The paper examines the influence of classical economics on an important episode in the American 19th-century jurisprudence on business regulation, the Slaughterhouse Cases of 1873. Law historians know well that the dissents penned in that occasion by Supreme Court Justices Field and Bradley lay down the fundamental doctrines of the later Lochner era of laissez faire constitutionalism. The paper argues that these dissents were inspired by Adam Smith’s system of natural liberty and, in particular, by his views about the regulation of negative externalities and the undesirability of government-granted monopolies. The Smithian influence emerges even more clearly when the outstanding briefs presented by counsel for the plaintiffs John A. Campbell are also taken into account.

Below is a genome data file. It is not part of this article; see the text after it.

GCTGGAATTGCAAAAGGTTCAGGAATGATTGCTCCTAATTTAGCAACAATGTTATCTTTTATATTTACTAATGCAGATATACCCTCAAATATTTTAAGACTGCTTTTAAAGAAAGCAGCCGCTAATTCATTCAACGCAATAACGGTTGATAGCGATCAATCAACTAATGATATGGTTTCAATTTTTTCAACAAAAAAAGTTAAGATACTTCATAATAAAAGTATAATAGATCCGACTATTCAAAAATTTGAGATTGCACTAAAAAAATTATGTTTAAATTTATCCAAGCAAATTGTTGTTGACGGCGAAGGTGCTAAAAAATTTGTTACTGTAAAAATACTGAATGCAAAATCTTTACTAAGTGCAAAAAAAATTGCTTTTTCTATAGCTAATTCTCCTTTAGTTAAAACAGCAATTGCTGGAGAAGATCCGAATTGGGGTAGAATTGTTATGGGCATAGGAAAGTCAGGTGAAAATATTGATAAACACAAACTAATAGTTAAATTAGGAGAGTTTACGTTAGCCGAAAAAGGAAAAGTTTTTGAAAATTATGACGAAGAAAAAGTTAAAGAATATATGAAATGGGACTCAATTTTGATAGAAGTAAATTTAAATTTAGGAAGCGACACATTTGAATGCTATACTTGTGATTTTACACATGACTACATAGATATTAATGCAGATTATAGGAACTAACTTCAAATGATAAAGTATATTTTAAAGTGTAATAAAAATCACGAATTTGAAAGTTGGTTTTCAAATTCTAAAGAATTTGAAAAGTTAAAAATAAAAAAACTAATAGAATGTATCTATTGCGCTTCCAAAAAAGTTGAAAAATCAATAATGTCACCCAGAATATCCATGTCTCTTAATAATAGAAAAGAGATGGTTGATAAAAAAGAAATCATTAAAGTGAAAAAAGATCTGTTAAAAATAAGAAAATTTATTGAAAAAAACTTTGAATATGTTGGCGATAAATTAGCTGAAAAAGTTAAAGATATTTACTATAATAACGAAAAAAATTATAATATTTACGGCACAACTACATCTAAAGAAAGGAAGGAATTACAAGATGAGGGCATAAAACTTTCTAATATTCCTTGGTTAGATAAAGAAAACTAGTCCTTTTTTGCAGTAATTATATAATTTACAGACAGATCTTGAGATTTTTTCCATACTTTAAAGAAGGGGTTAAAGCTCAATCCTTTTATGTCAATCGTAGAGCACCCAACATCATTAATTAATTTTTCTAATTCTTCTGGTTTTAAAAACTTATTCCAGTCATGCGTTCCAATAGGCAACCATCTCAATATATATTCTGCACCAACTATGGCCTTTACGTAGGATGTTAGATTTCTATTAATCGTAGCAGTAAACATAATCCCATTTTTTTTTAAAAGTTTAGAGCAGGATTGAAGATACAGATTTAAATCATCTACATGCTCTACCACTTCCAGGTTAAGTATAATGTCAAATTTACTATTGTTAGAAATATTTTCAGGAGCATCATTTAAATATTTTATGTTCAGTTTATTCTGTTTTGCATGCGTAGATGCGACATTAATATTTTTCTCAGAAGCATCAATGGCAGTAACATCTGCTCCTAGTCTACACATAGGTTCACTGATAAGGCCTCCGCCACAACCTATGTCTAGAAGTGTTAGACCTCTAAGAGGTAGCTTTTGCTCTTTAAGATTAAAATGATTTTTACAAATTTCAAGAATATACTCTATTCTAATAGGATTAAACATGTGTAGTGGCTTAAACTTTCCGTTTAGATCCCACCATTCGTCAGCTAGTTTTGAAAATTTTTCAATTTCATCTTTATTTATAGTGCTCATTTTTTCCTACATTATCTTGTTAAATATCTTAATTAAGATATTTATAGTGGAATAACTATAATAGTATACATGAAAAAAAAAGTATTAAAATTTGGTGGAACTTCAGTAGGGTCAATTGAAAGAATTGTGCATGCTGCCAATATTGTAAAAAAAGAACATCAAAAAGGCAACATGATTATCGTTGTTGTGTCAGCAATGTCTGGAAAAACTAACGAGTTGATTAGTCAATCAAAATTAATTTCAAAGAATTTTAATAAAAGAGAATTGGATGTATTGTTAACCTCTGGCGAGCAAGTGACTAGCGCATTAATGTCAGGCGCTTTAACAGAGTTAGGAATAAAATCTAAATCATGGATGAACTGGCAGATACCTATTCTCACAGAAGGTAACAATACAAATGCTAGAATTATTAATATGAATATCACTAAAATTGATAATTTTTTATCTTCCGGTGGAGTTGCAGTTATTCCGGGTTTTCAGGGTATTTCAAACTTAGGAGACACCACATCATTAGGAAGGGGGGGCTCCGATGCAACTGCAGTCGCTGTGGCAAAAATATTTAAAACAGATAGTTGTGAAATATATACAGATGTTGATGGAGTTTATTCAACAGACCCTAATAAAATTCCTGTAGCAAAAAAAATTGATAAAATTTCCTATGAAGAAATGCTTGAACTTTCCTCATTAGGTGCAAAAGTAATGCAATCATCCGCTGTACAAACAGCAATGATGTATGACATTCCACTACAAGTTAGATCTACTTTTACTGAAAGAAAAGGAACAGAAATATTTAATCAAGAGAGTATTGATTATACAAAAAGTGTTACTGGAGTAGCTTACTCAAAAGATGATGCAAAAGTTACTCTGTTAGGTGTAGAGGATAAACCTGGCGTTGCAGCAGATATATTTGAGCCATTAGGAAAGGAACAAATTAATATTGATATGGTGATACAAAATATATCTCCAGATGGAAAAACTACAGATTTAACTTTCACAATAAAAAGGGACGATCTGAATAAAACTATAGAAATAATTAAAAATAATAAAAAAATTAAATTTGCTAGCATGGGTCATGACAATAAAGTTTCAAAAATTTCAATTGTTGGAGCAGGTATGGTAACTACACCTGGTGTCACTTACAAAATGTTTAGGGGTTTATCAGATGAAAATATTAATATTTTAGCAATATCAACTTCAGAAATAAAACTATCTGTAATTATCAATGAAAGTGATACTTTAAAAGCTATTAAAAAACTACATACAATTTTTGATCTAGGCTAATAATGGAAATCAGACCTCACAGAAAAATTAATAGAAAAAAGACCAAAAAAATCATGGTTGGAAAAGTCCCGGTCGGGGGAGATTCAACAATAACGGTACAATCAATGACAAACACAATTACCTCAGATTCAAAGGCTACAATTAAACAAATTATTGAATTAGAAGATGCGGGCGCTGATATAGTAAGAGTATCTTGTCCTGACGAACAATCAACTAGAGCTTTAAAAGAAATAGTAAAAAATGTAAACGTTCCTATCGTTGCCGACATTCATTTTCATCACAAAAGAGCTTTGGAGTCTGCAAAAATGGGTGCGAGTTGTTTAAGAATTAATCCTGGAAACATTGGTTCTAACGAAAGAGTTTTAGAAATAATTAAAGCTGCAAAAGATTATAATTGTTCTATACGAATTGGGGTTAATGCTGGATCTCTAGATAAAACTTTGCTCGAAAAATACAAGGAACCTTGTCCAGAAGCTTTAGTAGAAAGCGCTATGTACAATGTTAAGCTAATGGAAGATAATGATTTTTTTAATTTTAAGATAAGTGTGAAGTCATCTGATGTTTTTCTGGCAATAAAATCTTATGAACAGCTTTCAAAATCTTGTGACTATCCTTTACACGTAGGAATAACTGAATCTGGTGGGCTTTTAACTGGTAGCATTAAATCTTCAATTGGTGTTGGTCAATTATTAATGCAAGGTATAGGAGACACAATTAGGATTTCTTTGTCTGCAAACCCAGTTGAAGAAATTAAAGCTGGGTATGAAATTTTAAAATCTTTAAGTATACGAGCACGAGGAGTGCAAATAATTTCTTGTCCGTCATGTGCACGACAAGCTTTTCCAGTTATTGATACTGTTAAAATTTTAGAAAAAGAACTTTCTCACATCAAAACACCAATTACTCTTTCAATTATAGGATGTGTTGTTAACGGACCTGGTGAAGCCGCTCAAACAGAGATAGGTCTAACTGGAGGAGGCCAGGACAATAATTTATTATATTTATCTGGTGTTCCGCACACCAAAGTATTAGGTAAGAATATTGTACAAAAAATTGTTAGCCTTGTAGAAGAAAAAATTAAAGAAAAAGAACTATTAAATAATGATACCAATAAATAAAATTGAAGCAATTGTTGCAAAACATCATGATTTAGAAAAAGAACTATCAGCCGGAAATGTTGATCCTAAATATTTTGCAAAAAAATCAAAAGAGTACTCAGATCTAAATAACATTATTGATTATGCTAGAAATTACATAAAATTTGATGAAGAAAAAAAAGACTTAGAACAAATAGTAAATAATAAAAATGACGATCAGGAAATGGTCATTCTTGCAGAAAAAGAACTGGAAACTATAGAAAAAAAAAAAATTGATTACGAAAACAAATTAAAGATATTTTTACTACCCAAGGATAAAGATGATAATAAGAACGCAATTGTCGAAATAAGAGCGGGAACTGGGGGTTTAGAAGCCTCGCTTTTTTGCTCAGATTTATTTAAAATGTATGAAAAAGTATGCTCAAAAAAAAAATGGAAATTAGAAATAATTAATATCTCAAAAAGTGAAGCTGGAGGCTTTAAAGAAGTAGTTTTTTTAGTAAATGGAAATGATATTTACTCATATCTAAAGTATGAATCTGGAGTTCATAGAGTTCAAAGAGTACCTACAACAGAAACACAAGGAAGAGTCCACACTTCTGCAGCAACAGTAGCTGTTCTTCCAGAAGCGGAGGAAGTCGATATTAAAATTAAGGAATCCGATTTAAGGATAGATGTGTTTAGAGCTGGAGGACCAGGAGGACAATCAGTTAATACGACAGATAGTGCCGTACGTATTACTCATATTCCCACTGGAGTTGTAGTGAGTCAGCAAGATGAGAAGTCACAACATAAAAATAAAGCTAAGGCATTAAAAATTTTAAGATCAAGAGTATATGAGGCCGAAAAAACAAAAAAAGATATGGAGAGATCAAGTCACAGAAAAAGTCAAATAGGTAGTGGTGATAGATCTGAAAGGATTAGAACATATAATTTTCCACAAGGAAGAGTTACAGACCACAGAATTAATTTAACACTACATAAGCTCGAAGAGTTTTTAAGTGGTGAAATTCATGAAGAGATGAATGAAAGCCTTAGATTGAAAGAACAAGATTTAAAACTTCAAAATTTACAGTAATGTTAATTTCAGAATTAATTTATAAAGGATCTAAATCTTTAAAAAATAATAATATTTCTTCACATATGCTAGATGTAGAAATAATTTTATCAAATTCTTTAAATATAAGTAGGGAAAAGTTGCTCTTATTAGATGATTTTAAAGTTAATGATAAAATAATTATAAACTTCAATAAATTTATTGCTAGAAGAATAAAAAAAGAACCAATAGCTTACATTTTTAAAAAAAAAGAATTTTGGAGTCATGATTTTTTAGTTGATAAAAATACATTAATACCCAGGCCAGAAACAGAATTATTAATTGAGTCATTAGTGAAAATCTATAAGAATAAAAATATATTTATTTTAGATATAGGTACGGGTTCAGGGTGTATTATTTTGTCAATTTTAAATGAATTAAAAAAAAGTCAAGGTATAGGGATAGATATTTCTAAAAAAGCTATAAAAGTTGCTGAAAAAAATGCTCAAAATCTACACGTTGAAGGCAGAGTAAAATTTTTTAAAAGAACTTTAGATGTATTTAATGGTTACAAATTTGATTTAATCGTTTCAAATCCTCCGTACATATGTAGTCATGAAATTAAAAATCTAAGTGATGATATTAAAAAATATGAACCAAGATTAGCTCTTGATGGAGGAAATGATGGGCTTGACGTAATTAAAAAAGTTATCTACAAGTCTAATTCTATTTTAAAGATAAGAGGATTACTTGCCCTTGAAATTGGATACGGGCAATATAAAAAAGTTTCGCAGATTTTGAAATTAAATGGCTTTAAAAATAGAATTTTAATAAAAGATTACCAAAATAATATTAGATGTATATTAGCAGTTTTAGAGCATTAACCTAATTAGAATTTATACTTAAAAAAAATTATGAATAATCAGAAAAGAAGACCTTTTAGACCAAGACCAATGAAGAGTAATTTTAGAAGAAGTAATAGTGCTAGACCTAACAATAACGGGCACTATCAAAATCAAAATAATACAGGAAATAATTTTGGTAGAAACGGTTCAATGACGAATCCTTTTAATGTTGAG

John A. Campbell, J. (LC)
Tuesday, March 8, 2016
Giocoli on the Smithian Slaughterhouse Dissents
Nicola Giocoli, University of Pisa, has posted The Classical Limits to Police Power: Adam Smith and the Economic Foundations of the Slaughterhouse Dissents: